Not that relevant for THIS post, but anyway:
Pentium D 2.8GHz (early gen dual-core), 1GB DDR2 RAM, stripped down Windows XP SP3 running on less than 100MB RAM, USB Capture device (seems to be a clone of EzCap, but not a 10$ clone, more like 60$). It's EXACTLY like this (http://www.globalcoast.ca/store/images/USB2-EZCAP.JPG) but has no name on it, and it's made from a french company called "MicroApp" (http://www.microapp.com/logiciel_sauvez_vos_cassettes_video_10651.html)
Sorry, I know it's a long post, but I wanted to include as many details as possible, maybe some experts will come out and tell me to try something else with my other VCRs, if the Toshiba is better or anything. I can post samples. I'm here to learn and do things right. Thanks!
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2. Your capture device encodes using software not hardware and sends an uncompressed video stream, not an MPEG-2 stream. Otherwise you couldn't use Virtualdub to capture in HuffYUV format. Also, USB capture devices that hardware encode require a larger enclosure. For your device, AVI/DivX/WMV are additional encoding options that can only be provided via software.
The hardware you have is nothing special. It is almost certainly one of the several inexpensive devices sold as an EzCap or Easycap for $10. The only difference is that it is bundled with drivers for Windows 7/8, and different software, plus a composite cable and SCART adapter and sold for $60. The driver shown in Device Manager may contain information that will allow you to find out about the chipset.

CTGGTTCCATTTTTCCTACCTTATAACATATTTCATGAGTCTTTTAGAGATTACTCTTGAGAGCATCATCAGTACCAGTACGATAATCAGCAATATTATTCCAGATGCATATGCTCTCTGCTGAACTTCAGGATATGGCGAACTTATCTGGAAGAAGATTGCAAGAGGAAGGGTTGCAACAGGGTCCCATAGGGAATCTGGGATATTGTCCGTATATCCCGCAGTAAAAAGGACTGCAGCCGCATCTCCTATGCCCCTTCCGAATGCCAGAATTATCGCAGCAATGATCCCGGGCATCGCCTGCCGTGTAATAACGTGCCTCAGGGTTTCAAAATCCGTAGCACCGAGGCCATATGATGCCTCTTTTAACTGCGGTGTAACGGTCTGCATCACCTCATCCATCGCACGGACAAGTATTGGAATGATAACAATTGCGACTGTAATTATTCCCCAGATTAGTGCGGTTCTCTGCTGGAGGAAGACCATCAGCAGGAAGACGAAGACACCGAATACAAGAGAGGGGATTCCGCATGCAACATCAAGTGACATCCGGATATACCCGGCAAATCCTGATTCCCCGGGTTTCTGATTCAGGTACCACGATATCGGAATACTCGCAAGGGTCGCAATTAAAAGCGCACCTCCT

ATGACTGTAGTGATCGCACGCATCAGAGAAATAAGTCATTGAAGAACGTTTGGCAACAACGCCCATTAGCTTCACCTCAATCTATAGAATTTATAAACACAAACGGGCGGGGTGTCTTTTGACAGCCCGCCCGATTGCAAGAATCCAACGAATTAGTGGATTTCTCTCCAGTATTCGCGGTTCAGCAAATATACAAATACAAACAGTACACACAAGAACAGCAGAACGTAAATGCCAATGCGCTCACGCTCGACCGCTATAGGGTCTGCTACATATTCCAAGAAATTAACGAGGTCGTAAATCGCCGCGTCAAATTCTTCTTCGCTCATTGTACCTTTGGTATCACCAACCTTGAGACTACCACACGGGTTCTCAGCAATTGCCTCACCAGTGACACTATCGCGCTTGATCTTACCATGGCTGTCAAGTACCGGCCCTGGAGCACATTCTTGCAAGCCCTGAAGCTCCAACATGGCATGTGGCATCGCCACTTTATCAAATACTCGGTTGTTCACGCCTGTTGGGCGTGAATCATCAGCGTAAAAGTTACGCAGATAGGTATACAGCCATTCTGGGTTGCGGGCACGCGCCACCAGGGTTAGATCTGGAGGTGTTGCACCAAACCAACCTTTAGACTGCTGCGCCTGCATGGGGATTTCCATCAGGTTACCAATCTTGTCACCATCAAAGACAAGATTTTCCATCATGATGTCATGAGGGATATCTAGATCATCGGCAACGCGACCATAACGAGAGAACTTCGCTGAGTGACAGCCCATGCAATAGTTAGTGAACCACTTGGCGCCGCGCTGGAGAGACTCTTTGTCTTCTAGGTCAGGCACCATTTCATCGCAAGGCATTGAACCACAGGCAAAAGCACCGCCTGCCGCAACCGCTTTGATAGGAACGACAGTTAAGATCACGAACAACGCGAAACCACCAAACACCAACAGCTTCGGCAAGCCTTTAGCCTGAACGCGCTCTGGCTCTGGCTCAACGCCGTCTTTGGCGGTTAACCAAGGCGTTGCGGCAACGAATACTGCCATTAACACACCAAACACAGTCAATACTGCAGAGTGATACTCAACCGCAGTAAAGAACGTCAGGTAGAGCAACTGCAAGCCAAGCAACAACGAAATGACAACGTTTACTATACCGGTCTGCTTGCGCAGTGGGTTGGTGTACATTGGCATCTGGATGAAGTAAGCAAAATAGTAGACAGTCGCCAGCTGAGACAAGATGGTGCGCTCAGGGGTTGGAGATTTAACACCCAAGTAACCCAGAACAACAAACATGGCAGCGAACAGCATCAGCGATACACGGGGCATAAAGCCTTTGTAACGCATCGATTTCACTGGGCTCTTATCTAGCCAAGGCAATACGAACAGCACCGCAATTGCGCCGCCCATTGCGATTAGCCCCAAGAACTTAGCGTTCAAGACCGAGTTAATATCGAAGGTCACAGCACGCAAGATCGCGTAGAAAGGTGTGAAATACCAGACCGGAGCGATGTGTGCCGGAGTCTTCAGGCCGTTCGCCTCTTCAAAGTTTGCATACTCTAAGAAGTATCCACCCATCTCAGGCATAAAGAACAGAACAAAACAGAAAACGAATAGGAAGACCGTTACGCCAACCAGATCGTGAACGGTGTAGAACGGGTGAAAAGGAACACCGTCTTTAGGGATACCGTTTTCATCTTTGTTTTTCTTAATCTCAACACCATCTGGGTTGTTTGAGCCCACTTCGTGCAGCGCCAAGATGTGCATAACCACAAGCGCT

Thanks for your input about my device, I didn't know it wouldn't work correctly in VirtualDub if that was the case. I'm happy now, but I have an other concern. I don't know if I should start a new thread but I'll take a chance:
I'd like to capture at 720x480, but when I do, the resulting file looks stretched horizontally when played back in VLC. 640 is the only way the resolution looks natural to me, but I know I'll need to resize if I ever want to make DVDs. I'd rather skip this lossy step and cap directly at 720 if it wasn't for this, but it's really annoying because it suggests something's wrong. If I change the aspect-ratio (still in VLC) to 4:3, the file shrinks back to a "correct" aspect. Now I played a commercial NTSC 4:3 DVD, the image was 720x480 and didn't shrink when changing the AR to 4:3. This looks correct to me. What's wrong with my captures? Is my device locked to a certain aspect-ratio no matter what resolution I choose? I looked everywhere in VirtualDub for aspect-ratio settings but didn't find any. I can post screenshots of the settings I have if necessary.